This past weekend, my parents came to visit me in my new place in Washington, DC. They wanted the “grand tour” of the city, and, as I myself had yet to do the tourist thing, I asked around for recommendations beyond the obvious drive past monuments. At the top of the list: the Library of Congress, which had the added bonus of being open to the public on Presidents’ Day.

Located next to the U.S. Capitol building at the top of the Hill, the Library actually consists of three primary buildings: the original building (renamed the Thomas Jefferson Building in 1980), the John Adams Building, and the James Madison Building. The Library itself was established in 1800 and was initially, well, a library for the use of Congress. Most of the library’s collection was burned by the British in 1814, but was replenished after Thomas Jefferson offered to sell the Library books from his own extensive collection. Beginning in the 1850s, there was a push to create a National Library in the U.S., and the Library of Congress grew (unofficially) into that role under the leadership of Ainsworth Spofford, who directed the Library — and pushed its expansion — from 1865 until 1897. Today, the Library is the largest in the world, with over 150 million items in its collection, including over 20 million books. It’s also worth noting (since this is a copyright blog) that since 1897, the Library of Congress has housed the U.S. Copyright Office.

Library of Congress, Great HallThe Great Hall and exhibition areas of the Thomas Jefferson Building are open to the public Monday through Saturday, with guided tours led by Library of Congress docents several times throughout the day. I’d highly recommend a visit and a tour, as this is one of the most remarkable buildings ever built. If you would build a cathedral for science and useful arts, it would look like this. Every inch of the walls and ceilings are covered with murals and sculptures, created by over 40 individual artists. Amazingly, this artwork was possible because as the building was being constructed, it was under-budget — not something typically associated with government work. And even with the additional cost of commissioning artwork, the final cost of the Thomas Jefferson Building was less than planned. For a complete description of all the works one can see in the building, see the Library’s On These Walls pages.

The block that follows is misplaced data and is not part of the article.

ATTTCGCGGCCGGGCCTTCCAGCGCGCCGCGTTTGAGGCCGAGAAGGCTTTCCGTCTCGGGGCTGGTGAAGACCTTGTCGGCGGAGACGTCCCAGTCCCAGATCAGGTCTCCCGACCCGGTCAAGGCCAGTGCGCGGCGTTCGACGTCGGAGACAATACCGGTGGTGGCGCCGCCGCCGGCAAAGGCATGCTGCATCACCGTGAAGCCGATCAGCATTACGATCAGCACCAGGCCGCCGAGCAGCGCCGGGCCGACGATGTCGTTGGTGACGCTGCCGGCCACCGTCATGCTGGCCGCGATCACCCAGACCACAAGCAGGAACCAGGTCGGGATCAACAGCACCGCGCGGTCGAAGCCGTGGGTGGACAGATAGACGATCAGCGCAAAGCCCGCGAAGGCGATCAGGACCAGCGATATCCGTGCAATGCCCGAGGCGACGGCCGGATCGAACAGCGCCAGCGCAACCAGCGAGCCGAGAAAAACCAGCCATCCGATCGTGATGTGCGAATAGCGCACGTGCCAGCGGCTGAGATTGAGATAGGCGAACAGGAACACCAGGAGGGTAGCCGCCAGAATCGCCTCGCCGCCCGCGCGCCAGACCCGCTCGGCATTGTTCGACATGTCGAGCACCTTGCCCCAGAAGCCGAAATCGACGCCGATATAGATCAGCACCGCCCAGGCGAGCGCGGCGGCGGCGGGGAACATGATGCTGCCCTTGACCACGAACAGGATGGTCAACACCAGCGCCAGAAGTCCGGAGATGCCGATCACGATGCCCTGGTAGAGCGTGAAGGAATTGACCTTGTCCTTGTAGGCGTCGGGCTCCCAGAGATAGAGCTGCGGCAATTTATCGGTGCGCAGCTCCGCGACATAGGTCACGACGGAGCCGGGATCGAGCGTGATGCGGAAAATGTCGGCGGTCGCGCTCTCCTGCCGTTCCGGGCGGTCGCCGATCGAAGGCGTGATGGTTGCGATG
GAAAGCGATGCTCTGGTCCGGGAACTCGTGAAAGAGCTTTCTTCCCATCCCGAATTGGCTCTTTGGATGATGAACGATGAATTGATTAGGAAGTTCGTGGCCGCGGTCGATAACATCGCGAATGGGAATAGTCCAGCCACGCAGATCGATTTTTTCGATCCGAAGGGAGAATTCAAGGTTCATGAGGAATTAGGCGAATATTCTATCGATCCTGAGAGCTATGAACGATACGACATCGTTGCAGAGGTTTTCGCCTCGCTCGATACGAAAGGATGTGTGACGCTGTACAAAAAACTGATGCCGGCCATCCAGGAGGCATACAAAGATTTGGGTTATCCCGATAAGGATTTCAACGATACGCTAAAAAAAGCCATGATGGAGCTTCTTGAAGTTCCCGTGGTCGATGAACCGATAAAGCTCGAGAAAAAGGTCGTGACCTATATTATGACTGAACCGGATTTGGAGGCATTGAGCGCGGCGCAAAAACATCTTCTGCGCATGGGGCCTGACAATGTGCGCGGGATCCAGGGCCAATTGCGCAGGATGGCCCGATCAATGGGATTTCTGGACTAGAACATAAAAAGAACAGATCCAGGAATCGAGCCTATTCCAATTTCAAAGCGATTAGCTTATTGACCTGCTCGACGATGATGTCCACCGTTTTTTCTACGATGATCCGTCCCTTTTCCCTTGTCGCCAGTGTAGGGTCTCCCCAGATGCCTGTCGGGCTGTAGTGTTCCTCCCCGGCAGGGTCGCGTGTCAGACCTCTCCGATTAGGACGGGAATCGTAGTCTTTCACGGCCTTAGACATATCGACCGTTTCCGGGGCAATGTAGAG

Library of Congress East Mosaic Corridor Ceiling - LawFor example, in the East Mosaic Corridor, murals on the wall and ceilings depict 13 fields of knowledge — including, as shown in the photo, law — as well as native-born Americans celebrated in those fields (for law, these Americans are Shaw, Taney, Marshall, Story, Gibson, Pinckney, Kent, Hamilton, Webster, and Curtis).

Monday was also one of only two days each year that the Main Reading Room is open to the general public — and photography is permitted.

The Main Reading Room

Library of Congress Main Reading RoomFeatured in the 2008 film National Treasure: Book of Secrets (a major driver of awareness about the room, judging by comments I overheard), the magnitude of the Main Reading Room is difficult to convey in photos — though the Library of Congress does offer a virtual tour if you can’t make it in person. Capped by a dome 125 feet in the air, surrounded by marble Corinthian columns (decorated with American tobacco leaves instead of the traditional acanthus) and 11-foot bronze statues, the Main Reading Room does a good job of inspiring awe.

Library of Congress card catalogAlso open to the public and adjacent to the Main Reading Room is the Main Card Catalog, which houses part of the Library’s old card catalog. No, the Library does not still maintain this. The Library had long ago moved to a computerized catalog — no new cards have been added since 1980, but it has kept the old system around.

To the left is an example of an individual card. A card from the Library of Congress card catalog The Library’s catalog is available online, with a newer version at catalog2.loc.gov that also includes links to resources where you can search other collections and archives beyond books. Here, by the way, is the digital version of the card in the photo.